Moose population declining in east end of district

The latest survey by the Ministry of Natural Resources indicates a decline in the moose population in the eastern end of Rainy River District by roughly 40 percent since the last one in 2000.
Between Jan. 3-8, the MNR conducted an aerial survey of Wildlife Management Unit 11A, which extends from Fort Frances to Quetico Provincial Park in the east and from Highway 11 south to the Minnesota border.
Based on 133 sightings, the MNR estimated there are now 387 moose in that area—down from 655 in 2000 when the last survey was conducted there.
This WMU originally was scheduled to be surveyed last winter but it was cancelled due to lack of snow and aircraft.
The survey, meanwhile, also indicated a sharp rise in the number of deer in WMU 11A from the last survey. A total of 406 deer were observed compared to 166 in 2000—representing a jump of about 145 percent.
The results were somewhat unexpected.
“We didn’t expect to see such a sharp decline [in moose numbers],” said Darryl McLeod, MNR area biologist for the Rainy Lake Area of Fort Frances District.
“The numbers were a bit of surprise,” he admitted.
McLeod offered a number of reasons for the drop. First, the sharp increase in deer numbers means moose are increasingly coming in contact with them and therefore are increasingly at risk to developing brain worm—a parasitic infection carried by deer that is transmitted to moose.
Deer do not seem to be vulnerable to the disease, but it can have disastrous effects on moose.
“This was the highest number of deer we’ve ever seen and the highest density, as well,” McLeod noted.
Another factor McLeod cited was moose ticks. Although not fatal, these skin parasites stress the animals greatly and can cause them to rub and scratch so much that large amounts of hair are lost as a result.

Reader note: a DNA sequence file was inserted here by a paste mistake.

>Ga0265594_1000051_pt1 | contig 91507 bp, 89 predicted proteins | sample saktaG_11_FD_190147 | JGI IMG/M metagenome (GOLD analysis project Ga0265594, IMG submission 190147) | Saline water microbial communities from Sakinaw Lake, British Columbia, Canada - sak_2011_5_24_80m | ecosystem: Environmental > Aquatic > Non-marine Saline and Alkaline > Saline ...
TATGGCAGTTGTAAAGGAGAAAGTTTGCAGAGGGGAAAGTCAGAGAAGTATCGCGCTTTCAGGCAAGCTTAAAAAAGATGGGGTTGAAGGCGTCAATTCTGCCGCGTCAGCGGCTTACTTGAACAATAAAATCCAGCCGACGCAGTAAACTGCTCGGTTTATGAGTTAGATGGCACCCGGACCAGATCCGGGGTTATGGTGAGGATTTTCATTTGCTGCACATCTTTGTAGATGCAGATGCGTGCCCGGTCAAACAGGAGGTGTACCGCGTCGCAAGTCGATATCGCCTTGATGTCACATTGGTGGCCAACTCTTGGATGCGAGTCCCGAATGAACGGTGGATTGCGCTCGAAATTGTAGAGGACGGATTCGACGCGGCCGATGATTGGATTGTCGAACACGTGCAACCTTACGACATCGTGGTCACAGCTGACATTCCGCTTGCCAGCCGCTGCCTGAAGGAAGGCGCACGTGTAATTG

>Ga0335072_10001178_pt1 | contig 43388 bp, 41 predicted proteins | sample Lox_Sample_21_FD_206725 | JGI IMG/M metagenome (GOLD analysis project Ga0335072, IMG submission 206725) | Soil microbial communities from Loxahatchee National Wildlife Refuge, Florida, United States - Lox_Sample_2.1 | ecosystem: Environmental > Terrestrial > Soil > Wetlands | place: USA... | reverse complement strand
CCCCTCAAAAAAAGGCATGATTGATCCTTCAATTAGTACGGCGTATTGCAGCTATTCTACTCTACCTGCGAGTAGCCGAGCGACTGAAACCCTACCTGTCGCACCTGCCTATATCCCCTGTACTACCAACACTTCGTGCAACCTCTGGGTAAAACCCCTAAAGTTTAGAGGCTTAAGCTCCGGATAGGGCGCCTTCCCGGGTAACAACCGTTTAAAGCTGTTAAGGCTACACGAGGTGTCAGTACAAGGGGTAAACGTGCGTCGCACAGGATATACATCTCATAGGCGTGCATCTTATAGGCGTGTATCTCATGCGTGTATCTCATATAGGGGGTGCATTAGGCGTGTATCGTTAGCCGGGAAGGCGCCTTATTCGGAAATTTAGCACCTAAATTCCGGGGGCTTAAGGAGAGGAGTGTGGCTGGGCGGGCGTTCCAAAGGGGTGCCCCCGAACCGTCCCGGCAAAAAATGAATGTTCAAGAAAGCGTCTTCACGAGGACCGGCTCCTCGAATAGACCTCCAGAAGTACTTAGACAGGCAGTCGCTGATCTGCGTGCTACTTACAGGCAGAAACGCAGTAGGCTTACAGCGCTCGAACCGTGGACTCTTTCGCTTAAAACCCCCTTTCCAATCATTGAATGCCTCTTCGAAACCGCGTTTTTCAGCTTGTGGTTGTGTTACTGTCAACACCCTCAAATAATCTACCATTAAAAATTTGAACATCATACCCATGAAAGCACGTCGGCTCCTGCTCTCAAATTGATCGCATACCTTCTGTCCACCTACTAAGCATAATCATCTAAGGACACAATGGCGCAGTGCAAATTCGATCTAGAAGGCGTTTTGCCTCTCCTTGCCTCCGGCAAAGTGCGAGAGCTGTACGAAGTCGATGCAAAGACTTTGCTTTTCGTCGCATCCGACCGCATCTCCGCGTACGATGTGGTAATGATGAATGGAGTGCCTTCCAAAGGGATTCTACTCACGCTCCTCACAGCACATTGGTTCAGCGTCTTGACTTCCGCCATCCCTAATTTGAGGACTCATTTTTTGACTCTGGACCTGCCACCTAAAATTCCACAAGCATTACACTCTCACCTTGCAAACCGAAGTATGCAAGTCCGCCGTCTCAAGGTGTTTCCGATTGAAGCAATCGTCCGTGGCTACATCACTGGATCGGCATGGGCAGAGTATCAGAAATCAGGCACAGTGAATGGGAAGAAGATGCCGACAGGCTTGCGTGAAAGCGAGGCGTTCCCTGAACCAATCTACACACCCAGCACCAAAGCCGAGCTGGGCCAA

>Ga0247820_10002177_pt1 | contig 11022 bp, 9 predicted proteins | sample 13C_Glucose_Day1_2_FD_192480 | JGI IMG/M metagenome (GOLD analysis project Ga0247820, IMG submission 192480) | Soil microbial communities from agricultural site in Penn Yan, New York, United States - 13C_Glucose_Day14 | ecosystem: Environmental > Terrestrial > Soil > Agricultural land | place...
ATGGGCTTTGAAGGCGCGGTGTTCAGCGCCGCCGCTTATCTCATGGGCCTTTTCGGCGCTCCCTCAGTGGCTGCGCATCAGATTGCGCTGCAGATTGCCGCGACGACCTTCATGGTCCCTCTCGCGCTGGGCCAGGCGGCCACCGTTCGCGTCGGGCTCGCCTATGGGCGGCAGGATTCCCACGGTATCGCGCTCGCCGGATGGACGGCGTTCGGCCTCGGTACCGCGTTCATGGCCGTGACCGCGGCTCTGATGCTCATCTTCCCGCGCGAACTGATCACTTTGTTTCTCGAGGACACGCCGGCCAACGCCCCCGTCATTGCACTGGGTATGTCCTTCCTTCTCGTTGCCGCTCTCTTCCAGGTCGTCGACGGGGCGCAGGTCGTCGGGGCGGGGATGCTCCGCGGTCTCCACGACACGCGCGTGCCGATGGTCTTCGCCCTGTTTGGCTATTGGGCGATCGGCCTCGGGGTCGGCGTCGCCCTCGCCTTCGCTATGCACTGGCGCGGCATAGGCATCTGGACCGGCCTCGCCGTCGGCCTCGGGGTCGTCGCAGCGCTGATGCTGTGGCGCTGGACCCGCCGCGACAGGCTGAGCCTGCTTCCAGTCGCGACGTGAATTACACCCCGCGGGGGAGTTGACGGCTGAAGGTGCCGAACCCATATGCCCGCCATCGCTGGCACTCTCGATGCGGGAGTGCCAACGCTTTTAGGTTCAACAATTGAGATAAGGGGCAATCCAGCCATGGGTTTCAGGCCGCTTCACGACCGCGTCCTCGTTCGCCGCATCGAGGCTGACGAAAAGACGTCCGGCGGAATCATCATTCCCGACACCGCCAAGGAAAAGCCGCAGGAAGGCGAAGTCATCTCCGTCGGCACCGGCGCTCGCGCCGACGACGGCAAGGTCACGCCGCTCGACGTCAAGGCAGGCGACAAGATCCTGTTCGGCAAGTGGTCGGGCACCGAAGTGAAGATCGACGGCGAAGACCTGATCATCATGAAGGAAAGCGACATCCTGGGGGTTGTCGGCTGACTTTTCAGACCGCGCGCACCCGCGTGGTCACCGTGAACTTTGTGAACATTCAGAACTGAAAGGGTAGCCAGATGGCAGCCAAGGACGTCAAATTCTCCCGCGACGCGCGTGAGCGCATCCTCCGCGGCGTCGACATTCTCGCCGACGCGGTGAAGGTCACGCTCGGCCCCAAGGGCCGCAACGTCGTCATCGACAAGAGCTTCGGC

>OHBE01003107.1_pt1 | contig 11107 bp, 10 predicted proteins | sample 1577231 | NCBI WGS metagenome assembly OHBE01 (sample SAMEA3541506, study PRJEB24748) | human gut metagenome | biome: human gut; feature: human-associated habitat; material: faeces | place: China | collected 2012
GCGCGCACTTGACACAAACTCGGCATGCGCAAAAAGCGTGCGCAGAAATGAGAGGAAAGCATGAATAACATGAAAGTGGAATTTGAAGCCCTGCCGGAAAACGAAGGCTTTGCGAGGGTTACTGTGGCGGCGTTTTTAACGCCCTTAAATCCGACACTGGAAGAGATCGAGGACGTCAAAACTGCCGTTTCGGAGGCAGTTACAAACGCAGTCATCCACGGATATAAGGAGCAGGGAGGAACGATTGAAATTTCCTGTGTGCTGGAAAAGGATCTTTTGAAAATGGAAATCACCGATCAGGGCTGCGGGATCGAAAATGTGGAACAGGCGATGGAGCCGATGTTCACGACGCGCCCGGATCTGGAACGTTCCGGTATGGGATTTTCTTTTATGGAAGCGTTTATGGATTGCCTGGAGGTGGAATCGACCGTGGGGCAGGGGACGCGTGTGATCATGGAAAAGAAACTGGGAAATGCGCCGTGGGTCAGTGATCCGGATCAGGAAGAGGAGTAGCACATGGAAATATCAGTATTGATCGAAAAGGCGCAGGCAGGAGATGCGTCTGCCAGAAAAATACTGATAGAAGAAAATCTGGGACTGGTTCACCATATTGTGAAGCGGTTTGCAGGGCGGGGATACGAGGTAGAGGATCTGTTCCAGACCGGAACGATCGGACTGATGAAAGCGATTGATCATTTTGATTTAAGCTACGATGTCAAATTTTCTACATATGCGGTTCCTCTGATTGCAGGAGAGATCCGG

This, in turn, leaves the animals vulnerable to heat loss during severely cold weather.
In addition, McLeod noted there has been an expansion of road networks in the area, which fragments the landscape and makes it more accessible to predators and hunters.
Habitat changes due to increased forest harvesting also may be a factor.
The survey also counted four wolves, which is too small a number to make an accurate estimate of their actual population but indicates they are thriving in the area.
A number of wolf-killed deer also were spotted.
McLeod said the sharp increase in deer numbers probably is due to the spate of mild winters over recent years, which has allowed the population to thrive and increase.
He noted that in WMU 11B, which lies east of Quetico Park, the deer numbers are much lower due to more severe winter conditions because of its proximity to Lake Superior and the lake-effect snowfall that generates.
As a result of the survey, the MNR also is contemplating some changes for the 2004 hunting season.
“We are hoping to implement a two-tag system for deer next year,” said McLeod. “The regulation allowing that should be posted in the Environmental Bill of Rights shortly.”
In the meantime, preliminary recommendations for this year’s moose hunt have been made. A total of 115 moose tags will be issued for WMU 11A.
For bulls, these include 11 outfitter tags for non-residents, 60 gun tags for residents, and 15 bow tags for residents.
For cows, the numbers are four outfitters, 20 resident guns, and five resident bows.
Anyone with either a bull or cow tag is entitled to take a calf.
McLeod noted the population numbers given are estimates and cannot be verified.
Furthermore, since Quetico Park was excluded from the survey, it is possible moose were moving in and out of that protected area, thus skewing the numbers.
The MNR conducts these wildlife surveys every three years. In each year, it covers one third of the area.
The other units planned for moose surveys this winter include WMU 3 (Red Lake), WMU 5 (Dryden), WMU 6 (Kenora), WMU 12A (Atikokan), WMU 13 and 11B (Thunder Bay), and WMU 15A (Ignace).
(Fort Frances Times)